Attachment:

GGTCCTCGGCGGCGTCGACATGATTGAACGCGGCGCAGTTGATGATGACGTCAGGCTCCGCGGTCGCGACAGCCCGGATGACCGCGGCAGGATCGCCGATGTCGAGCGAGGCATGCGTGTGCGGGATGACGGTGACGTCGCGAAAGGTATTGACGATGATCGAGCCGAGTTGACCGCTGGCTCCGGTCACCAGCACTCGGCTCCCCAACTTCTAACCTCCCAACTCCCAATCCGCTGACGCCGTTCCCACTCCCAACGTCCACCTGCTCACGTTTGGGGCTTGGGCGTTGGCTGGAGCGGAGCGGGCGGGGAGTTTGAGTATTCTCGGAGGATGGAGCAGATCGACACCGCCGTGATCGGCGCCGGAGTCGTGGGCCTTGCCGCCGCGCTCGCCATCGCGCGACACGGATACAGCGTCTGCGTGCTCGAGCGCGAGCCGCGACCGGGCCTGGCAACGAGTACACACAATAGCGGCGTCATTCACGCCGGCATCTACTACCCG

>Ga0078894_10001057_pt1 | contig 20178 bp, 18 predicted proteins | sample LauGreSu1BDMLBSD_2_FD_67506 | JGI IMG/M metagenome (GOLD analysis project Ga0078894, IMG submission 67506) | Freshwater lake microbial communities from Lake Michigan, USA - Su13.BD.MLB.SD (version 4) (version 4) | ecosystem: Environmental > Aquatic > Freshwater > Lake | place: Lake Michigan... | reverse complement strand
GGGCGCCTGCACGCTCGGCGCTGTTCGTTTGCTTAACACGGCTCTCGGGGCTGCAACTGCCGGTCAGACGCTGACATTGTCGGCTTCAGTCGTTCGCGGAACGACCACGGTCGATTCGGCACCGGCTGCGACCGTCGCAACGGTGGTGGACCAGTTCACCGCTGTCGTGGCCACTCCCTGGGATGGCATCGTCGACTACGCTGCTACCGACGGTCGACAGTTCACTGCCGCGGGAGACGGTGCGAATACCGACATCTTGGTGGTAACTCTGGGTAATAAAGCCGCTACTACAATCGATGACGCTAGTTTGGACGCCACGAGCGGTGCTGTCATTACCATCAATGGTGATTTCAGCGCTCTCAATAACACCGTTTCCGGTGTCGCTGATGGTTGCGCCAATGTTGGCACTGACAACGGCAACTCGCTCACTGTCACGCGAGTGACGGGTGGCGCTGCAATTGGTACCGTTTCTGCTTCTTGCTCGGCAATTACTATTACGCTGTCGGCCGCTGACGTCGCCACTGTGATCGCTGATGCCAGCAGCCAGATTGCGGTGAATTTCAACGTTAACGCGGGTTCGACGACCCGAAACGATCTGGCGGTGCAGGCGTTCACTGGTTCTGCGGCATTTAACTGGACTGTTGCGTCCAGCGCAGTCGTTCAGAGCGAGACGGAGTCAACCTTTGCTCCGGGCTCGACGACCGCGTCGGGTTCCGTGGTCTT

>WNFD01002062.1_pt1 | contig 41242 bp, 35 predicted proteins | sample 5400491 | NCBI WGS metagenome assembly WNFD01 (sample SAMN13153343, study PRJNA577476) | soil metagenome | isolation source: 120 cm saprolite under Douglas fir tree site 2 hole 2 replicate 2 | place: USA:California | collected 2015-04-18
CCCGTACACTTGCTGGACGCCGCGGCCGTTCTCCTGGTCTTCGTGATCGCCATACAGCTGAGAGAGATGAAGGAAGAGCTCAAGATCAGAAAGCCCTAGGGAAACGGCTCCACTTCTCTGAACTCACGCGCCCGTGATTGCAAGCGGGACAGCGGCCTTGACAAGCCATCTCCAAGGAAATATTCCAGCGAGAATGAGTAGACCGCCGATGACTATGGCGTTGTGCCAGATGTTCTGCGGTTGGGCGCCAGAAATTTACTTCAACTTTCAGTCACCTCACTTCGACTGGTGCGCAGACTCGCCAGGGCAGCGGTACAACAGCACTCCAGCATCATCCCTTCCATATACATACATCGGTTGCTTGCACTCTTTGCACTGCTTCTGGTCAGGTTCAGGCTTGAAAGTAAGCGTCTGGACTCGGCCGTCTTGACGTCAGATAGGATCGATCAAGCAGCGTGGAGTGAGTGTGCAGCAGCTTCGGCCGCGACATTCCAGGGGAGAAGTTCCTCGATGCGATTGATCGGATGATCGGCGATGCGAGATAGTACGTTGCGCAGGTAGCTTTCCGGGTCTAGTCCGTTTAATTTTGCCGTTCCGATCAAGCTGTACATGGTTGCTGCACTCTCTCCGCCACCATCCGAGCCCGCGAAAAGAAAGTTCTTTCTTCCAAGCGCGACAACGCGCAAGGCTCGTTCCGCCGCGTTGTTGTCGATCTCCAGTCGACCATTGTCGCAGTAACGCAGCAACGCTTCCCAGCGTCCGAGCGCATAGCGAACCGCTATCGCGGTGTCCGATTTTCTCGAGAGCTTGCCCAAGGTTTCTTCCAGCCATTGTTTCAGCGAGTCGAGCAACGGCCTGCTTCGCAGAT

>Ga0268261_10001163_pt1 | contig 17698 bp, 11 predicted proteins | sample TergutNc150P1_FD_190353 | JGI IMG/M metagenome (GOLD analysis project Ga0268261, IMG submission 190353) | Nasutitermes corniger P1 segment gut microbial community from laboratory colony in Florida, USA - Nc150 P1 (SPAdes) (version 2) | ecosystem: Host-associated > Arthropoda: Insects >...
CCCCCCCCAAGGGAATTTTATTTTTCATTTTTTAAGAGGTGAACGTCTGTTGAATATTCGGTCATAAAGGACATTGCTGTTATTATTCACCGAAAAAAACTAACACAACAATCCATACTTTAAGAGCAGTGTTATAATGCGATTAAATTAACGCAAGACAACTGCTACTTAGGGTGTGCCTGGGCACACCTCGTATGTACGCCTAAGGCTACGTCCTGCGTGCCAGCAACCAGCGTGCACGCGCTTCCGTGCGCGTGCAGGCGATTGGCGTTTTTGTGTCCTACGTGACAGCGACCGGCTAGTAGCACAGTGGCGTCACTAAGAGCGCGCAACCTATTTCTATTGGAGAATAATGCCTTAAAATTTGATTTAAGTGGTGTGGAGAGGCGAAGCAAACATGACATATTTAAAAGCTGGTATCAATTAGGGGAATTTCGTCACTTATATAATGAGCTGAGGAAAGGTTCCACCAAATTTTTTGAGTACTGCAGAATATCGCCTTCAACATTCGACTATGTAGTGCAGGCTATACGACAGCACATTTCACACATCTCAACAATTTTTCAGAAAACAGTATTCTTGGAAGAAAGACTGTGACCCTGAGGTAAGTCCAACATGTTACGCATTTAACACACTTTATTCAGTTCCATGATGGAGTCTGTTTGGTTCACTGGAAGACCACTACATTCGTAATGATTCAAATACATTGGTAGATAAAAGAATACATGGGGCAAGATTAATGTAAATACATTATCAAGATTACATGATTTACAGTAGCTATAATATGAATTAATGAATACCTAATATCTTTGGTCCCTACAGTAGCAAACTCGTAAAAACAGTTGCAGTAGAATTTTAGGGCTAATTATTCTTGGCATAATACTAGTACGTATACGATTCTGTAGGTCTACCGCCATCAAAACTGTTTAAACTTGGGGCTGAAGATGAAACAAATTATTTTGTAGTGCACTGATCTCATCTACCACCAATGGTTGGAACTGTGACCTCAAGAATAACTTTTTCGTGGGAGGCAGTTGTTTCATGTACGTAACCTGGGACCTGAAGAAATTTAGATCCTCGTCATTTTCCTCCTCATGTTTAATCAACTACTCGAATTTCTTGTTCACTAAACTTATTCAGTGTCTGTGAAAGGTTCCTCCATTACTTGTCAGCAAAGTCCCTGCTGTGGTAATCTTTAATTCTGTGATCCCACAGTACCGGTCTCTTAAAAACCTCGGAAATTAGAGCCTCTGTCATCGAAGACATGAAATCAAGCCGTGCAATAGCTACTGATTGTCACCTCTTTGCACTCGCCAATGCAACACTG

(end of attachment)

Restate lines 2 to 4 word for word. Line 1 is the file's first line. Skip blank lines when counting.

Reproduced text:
>Ga0078894_10001057_pt1 | contig 20178 bp, 18 predicted proteins | sample LauGreSu1BDMLBSD_2_FD_67506 | JGI IMG/M metagenome (GOLD analysis project Ga0078894, IMG submission 67506) | Freshwater lake microbial communities from Lake Michigan, USA - Su13.BD.MLB.SD (version 4) (version 4) | ecosystem: Environmental > Aquatic > Freshwater > Lake | place: Lake Michigan... | reverse complement strand
GGGCGCCTGCACGCTCGGCGCTGTTCGTTTGCTTAACACGGCTCTCGGGGCTGCAACTGCCGGTCAGACGCTGACATTGTCGGCTTCAGTCGTTCGCGGAACGACCACGGTCGATTCGGCACCGGCTGCGACCGTCGCAACGGTGGTGGACCAGTTCACCGCTGTCGTGGCCACTCCCTGGGATGGCATCGTCGACTACGCTGCTACCGACGGTCGACAGTTCACTGCCGCGGGAGACGGTGCGAATACCGACATCTTGGTGGTAACTCTGGGTAATAAAGCCGCTACTACAATCGATGACGCTAGTTTGGACGCCACGAGCGGTGCTGTCATTACCATCAATGGTGATTTCAGCGCTCTCAATAACACCGTTTCCGGTGTCGCTGATGGTTGCGCCAATGTTGGCACTGACAACGGCAACTCGCTCACTGTCACGCGAGTGACGGGTGGCGCTGCAATTGGTACCGTTTCTGCTTCTTGCTCGGCAATTACTATTACGCTGTCGGCCGCTGACGTCGCCACTGTGATCGCTGATGCCAGCAGCCAGATTGCGGTGAATTTCAACGTTAACGCGGGTTCGACGACCCGAAACGATCTGGCGGTGCAGGCGTTCACTGGTTCTGCGGCATTTAACTGGACTGTTGCGTCCAGCGCAGTCGTTCAGAGCGAGACGGAGTCAACCTTTGCTCCGGGCTCGACGACCGCGTCGGGTTCCGTGGTCTT

>WNFD01002062.1_pt1 | contig 41242 bp, 35 predicted proteins | sample 5400491 | NCBI WGS metagenome assembly WNFD01 (sample SAMN13153343, study PRJNA577476) | soil metagenome | isolation source: 120 cm saprolite under Douglas fir tree site 2 hole 2 replicate 2 | place: USA:California | collected 2015-04-18